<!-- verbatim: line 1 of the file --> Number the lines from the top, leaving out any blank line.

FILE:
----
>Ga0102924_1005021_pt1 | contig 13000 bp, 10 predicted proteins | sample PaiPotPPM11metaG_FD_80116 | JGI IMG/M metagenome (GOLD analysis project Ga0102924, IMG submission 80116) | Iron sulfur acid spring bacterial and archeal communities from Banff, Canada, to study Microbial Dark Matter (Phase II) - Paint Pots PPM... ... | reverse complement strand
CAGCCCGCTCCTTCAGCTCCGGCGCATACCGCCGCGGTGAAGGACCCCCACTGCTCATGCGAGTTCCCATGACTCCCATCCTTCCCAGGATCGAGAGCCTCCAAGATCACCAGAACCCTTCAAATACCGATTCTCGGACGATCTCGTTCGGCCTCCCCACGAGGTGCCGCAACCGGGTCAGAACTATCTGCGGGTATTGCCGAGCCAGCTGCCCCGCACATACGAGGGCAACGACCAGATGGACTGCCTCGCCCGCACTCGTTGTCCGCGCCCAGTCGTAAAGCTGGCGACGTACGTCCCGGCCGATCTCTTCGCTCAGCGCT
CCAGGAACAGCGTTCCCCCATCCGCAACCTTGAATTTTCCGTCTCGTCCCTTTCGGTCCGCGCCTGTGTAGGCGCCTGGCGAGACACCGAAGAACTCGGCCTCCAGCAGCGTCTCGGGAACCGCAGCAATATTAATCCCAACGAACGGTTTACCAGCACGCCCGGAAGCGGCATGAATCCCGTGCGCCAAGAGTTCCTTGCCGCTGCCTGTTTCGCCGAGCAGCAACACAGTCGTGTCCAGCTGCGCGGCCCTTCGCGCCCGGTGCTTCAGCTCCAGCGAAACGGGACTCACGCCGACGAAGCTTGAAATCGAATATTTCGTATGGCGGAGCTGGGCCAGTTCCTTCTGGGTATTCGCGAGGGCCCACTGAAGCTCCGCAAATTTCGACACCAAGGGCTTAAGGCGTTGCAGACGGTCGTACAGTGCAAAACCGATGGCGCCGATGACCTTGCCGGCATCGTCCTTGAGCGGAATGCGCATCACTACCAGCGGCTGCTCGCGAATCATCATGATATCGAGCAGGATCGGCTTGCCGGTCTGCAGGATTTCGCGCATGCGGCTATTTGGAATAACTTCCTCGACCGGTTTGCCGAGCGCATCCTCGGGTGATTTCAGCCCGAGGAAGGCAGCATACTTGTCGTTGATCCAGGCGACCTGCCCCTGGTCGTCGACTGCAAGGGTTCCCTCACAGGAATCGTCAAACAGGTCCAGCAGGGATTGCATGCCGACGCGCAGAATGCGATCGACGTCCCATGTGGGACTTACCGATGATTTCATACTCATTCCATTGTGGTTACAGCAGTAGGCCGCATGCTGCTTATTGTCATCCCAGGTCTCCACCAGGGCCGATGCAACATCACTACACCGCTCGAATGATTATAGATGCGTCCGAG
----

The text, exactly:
>Ga0102924_1005021_pt1 | contig 13000 bp, 10 predicted proteins | sample PaiPotPPM11metaG_FD_80116 | JGI IMG/M metagenome (GOLD analysis project Ga0102924, IMG submission 80116) | Iron sulfur acid spring bacterial and archeal communities from Banff, Canada, to study Microbial Dark Matter (Phase II) - Paint Pots PPM... ... | reverse complement strand